Camogie under African skies


Published 28/05/2016 | 00:00

Mags and Aoife and some African Camogie stars of the future (above) and (right), Mags in the classroom.
Mags and Aoife and some African Camogie stars of the future (above) and (right), Mags in the classroom.
Mags and Aoife and some African Camogie stars of the future (above) and (right), Mags in the classroom.

Camogie stars and Childfund ambassadors, Wexford's Mags D'Arcy and Aoife Murray of Cork, are just back from Ethiopia where they played what could be East Africa's first ever camogie match with some enthusiastic local girls.

'Apprehensive at first, a 30-second tutorial was all that was needed for these girls to swing into action, literally! They embraced every single swing, block, tackle, never a complaint just utter excitement to get on the ball and make the crowd cheer,' said Mags.

'The enthusiasm naturally overflowed into the surrounding crowd as their fellow students and community where as vocal as any September day in Croke Park! I truly walked away with the affirmation that we have the best game in the world on our little island. When the sport goes global, these Ethiopian girls will definitely be waiting in the long grass for us!' said Mags.

For both women, the trip provided a unique opportunity to visit a rural African township and see first-hand the work ChildFund does in developing countries like Ethiopia to help children and their families. Over a hectic, action-packed week there were many stand-out experiences that will live long in the memory.

Mags said the visit was 'beyond memorable'.

'It was a lifelong opportunity for us to get there and play camogie in Ethiopia. It was a really special overwhelming and humbling experience,' Mags told this newspaper after the trip in support of ChildFund's Deam Bike campaign.

'It was a hectic few days and we got so much covered and saw where funds donated to Childfund go. Sometimes you may be dubious about giving money to certain charities and it's nice that you see exactly where there charity money is going,' she said.

Mags said he initial impression of rural Ethiopia was to marvel at the people's resolve to operate their daily operations and livelihoods with minimal resources available.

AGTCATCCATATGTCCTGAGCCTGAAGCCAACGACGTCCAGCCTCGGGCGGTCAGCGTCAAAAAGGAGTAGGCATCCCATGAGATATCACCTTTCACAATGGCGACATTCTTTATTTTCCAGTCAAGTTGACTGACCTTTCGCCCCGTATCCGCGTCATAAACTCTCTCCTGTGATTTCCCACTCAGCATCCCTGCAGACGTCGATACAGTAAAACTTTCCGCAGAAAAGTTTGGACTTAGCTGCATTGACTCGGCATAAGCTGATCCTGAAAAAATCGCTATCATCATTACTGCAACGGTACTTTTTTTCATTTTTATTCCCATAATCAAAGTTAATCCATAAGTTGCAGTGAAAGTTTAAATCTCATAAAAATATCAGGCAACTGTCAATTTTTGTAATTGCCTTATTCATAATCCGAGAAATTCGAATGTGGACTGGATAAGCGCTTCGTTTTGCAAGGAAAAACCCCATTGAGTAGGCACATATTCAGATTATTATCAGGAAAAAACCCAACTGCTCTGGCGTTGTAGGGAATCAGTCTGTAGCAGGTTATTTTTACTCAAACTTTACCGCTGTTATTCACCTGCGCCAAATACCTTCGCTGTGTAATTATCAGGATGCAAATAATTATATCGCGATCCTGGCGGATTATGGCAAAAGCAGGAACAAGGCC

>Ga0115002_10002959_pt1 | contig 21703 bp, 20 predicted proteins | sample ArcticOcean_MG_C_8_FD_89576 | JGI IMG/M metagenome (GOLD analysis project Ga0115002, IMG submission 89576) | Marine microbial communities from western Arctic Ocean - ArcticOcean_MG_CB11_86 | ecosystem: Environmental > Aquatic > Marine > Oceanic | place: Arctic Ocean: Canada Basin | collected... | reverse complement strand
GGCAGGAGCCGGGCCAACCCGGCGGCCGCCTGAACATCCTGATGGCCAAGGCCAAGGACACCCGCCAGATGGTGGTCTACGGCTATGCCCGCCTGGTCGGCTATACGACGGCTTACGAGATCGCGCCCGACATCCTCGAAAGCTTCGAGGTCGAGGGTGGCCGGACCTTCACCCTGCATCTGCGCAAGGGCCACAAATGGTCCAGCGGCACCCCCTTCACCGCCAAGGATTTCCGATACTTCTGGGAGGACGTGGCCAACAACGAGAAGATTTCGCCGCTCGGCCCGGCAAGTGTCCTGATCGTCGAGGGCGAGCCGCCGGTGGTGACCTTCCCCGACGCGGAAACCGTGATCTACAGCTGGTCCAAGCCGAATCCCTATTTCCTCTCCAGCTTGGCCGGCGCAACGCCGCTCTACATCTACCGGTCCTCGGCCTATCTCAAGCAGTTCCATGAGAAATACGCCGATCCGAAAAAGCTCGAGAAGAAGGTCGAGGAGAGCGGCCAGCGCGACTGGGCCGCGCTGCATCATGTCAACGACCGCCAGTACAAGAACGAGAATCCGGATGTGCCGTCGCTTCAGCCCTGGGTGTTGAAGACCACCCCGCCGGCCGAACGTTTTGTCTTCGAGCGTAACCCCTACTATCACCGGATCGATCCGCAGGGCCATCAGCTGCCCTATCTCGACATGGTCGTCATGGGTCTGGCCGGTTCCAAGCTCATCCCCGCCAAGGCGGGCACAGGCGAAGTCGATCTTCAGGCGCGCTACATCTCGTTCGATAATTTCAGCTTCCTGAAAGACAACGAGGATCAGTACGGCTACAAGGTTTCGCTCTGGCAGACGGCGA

'The constant work ethic of the people both in the city and out in the programmed area shows the strong values the people of Ethiopia withhold themselves too.'

'The first time I met my sponsored child was incredible. Being surrounded by Subontu and her mother, I really never stopped smiling! Even with the language barrier, the gratitude which I received cemented the great care and services ChildFund Ireland directly provide to Subontu, her mother and her community.

'The impact of a small donation truly is direct and evident, and it's hard to believe what I've gifted by simply giving up two coffees a week, shameful to think when I say it out loud!

'What struck me about life in rural Ethiopia versus Wexford is that community collaboration is very similar to home, in that neighbours help each other by whatever means possible.

'However on the flip side, the lack of transport, shared housing space and daily community markets mean that everybody (from all age demographics) within the community engage with each other on a more regular basis. Community interaction is a fundamental part of their days.' Mags said that when they first two girls as part of the Dream Bike campaign 'I saw an automatic sense of empowerment from the girls - they literally grew two foot taller after receiving their bikes!... what blew me away was the community's excitement of seeing the girls getting to grips with the bikes. The programme area sets huge value on education; therefore the importance of the Dream Bikes is massive to enable these girls get to and from school in a safe manner.' Childfund Ireland and the Camogie Association, which jointly run the Dream Bike campaign, have a core ambition of giving vulnerable girls in developing countries to get to school safely and on time.

Wexford People

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